Renowned all over the world, the words Made in Italy are synonymous with excellence and high-quality craftsmanship. In Campania there are numerous traditional products that contribute to flying the Italian flag in the wider world; stories of local products which have been handed down over time and played their part in creating a genuine source of wealth and culture.
The Campania Region seeks to promote and enhance this value, and the Handmade Handmade in Campania portal is founded with the aim of bringing together artisan workshops and producers and offering them a showcase which can facilitate dialogue between producers and institutions and at the same time be easy to consult for visitors (both real and virtual) who wish to learn more about our excellent products.
If you’re an interested artisan, submit your application HERE
Culture and Land
Craftsmanship is an essential component of our cultural heritage and, at the same time, a dynamic force in the economic panorama of our local businesses. museums dedicated to artistic objects and traditional skills are widespread throughout the region, evidence of the desire of local artisans to revisit their history and their roots.
When it comes to coral in Campania, there's no question: Torre del Greco is the quintessential place for working with it. We're on the sloped of Vesuvius, right in the centre of the Gulf of Naples. The natives of Torres took their boats (and their courage) and travelled first to the sea around Corsica and then as far as the African coast to collect their raw material. It was an extremely lucrative trade for Torre del Greco, dubbed "the kingdom's gold sponge" by Ferdinand IV of Bourbon for the enormous revenue generated by the hunt for the red stone.
NEAPOLITAN CRECHE ART
The creche symbolises Christmas in the Christian tradition, and it finds its finest expression in Naples. Via San Gregorio Armeno and the surrounding streets offer visitors an extensive series of artisan workshops and craftsmen at work all year round. Creating a nativity scene demands ingenuity and imagination. The classic cork creches, increasingly elaborate, appear alongside some truly original artefacts. One example is the world's smallest creche, on the head of a pin.
Silk from San Leucio can be admired in the world's most beautiful and historic buildings: the Vatican, the Quirinale, Buckingham Palace and the Oval Office in the White House. Originally a hunting reserve, in 1778 the original Belvedere palace near Caserta became, at the behest of Ferdinand IV of Bourbon, a genuine community, with housing for the silk workers and free, obligatory training for all. The idea rapidly found success, and demands for the fabrics produced by the community, known as the "Real Colonia Serica di San Leucio" came from far and wide.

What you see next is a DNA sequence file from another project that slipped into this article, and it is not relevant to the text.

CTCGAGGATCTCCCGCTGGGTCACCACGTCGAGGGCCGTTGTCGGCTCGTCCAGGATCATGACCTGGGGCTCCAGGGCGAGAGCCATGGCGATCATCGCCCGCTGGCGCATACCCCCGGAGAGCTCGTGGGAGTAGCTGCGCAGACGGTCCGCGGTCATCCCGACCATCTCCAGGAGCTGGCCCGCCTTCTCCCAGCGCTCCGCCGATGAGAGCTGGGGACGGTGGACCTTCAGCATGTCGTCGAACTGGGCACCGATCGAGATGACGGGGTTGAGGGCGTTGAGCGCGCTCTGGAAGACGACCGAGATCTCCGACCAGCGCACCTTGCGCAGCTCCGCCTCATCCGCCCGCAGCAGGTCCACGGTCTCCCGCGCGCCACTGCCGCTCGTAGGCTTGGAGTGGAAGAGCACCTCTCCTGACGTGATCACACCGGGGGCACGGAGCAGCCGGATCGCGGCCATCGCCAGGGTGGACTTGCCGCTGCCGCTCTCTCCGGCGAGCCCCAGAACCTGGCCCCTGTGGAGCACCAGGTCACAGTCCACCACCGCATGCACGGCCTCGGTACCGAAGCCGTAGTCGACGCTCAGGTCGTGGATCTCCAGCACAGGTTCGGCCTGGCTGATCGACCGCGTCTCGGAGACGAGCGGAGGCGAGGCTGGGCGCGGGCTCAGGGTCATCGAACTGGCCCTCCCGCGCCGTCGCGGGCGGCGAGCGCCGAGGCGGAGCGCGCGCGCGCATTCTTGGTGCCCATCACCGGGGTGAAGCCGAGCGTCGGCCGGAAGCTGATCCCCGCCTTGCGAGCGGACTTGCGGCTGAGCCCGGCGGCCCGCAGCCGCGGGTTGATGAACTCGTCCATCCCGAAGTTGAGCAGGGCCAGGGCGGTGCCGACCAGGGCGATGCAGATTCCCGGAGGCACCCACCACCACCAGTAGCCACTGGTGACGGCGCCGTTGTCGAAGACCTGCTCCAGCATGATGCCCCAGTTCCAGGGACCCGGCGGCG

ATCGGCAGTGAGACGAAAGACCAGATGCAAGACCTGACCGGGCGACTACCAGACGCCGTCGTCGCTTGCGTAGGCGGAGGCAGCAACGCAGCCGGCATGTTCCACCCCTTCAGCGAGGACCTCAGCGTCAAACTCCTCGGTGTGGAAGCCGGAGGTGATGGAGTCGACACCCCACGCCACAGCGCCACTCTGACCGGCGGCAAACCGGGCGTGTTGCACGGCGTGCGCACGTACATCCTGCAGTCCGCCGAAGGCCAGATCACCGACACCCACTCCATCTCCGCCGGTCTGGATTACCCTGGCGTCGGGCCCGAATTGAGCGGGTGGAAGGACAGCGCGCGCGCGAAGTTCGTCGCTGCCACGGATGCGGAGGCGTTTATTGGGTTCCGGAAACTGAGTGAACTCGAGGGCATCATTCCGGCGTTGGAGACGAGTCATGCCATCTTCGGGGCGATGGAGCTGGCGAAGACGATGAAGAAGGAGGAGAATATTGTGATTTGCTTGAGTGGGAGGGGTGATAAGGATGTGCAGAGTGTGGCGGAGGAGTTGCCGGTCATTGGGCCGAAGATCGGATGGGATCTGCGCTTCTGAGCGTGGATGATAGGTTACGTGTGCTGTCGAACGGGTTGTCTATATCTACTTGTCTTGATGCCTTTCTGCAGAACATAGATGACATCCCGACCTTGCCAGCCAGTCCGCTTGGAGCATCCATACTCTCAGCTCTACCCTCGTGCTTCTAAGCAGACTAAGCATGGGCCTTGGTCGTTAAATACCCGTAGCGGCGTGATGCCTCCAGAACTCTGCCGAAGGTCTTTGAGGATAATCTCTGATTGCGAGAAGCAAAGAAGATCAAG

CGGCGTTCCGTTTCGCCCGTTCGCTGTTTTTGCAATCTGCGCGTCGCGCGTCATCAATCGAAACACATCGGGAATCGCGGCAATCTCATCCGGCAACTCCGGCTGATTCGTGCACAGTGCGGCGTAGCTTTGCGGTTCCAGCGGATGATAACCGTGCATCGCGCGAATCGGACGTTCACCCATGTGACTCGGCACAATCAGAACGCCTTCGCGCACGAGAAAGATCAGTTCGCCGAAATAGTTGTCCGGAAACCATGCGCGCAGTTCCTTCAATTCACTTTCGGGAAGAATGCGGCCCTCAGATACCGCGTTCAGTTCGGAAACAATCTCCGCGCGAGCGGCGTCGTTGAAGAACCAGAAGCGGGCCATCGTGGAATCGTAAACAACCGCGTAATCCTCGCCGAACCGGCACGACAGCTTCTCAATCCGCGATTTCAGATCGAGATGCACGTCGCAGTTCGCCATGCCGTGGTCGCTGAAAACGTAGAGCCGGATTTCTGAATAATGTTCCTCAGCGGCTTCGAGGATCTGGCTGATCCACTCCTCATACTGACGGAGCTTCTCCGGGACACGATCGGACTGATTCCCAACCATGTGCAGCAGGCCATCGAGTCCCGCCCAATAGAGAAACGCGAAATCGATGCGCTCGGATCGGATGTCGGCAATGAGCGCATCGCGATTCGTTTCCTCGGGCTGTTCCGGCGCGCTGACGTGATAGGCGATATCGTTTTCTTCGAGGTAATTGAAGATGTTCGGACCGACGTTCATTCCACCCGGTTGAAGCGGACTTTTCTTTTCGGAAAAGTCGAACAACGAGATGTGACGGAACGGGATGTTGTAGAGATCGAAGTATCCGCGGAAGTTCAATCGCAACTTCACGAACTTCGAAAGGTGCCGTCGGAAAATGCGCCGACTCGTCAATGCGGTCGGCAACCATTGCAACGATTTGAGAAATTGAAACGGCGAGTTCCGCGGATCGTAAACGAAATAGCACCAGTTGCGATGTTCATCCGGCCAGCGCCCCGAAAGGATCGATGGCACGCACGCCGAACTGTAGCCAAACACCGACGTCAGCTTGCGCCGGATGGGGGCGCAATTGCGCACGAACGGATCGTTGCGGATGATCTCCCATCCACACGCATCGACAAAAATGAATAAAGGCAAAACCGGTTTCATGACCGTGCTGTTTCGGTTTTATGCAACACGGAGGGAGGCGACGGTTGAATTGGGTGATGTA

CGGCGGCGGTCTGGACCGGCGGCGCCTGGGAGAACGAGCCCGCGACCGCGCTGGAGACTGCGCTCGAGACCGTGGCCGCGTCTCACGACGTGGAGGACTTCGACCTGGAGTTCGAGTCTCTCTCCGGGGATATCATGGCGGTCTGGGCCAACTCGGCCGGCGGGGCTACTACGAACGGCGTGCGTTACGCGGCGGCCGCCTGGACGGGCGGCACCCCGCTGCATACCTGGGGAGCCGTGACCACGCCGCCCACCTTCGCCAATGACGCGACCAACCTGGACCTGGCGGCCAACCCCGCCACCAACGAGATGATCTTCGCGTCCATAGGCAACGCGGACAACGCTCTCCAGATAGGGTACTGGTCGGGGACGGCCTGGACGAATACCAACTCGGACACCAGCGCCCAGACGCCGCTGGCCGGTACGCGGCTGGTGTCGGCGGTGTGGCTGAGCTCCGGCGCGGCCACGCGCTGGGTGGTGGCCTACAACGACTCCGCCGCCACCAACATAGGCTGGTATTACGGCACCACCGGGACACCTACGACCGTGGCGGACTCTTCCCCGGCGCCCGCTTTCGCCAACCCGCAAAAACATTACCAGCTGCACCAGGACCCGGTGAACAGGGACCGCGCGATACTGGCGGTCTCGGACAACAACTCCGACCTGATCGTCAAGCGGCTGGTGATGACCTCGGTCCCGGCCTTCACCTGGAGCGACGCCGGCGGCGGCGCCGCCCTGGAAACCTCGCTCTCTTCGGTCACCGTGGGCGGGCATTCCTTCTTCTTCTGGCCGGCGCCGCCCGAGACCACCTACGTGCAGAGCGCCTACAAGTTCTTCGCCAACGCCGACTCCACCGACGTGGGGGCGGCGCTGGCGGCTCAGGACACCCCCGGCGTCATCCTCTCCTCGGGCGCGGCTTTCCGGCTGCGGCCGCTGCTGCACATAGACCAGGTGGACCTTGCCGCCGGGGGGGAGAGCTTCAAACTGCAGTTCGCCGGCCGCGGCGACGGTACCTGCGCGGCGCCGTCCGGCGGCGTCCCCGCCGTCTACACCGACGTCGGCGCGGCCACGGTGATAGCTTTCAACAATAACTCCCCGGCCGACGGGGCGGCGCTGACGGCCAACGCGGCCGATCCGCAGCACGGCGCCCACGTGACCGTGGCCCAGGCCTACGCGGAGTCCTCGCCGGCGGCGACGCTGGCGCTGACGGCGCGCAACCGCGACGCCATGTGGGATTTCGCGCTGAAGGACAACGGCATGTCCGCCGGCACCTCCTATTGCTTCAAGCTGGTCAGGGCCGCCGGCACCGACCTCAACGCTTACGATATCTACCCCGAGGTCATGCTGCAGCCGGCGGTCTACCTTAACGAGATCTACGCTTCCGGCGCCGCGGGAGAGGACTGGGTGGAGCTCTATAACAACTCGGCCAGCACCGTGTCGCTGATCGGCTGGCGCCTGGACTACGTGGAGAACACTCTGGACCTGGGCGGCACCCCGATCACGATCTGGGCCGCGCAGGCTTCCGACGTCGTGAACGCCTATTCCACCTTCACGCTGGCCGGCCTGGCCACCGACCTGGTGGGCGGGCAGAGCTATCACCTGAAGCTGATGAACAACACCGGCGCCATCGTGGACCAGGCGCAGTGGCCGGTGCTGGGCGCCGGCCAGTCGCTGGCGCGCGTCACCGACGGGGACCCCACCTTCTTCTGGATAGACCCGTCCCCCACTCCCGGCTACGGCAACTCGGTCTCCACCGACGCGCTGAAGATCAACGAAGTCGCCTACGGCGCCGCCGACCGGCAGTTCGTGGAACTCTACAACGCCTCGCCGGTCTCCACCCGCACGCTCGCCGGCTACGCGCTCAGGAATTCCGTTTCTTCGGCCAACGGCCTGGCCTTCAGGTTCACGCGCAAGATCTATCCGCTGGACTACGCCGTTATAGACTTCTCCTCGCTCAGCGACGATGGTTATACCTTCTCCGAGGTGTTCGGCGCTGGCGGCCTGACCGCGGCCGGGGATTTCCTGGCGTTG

SORRENTO INLAY WORK
Sorrento inlay is an ancient woodworking technique that consists of creating images using very fine sheets of different-coloured woods, alternating or set between other materials such as ivory or mother-of-pearl, depending on the item being produced. In the later 19th century this was an extremely sought-after trade. Sorrento was a popular resort among well-known figures and wealthy noble families who, hearing of the craft, commissioned furniture and objects for their homes, effectively contributing to the development and spread of Sorrento inlay work.
The first Guild of Goldsmiths was founded in Naples in the 13th century to oversee quality and production methods. Even back then, hallmarks were obligatory to show the purity of the metal used. In 1400, goldsmiths settled in the centre of Naples, which became the Antico Borgo Orefici, and although initially they worked with the French to produce jewellery, they soon learned the secrets of gold-working and developed their own Neapolitan tradition, renowned all over Europe.
The production of ceramics is traditional in many regions of Italy, but Campania boasts several centres of excellence. One of the most ancient of these is undoubtedly Ariano Irpino. Evidence of this is the discovery of a Roman kiln and fragments of ceramics dating back to the Byzantine and Angevin periods. Angevin documents attest that in the year 1200, Ariano already boasted a guild of ceramicists, who were taxed on their business, along with the traders who sold their products.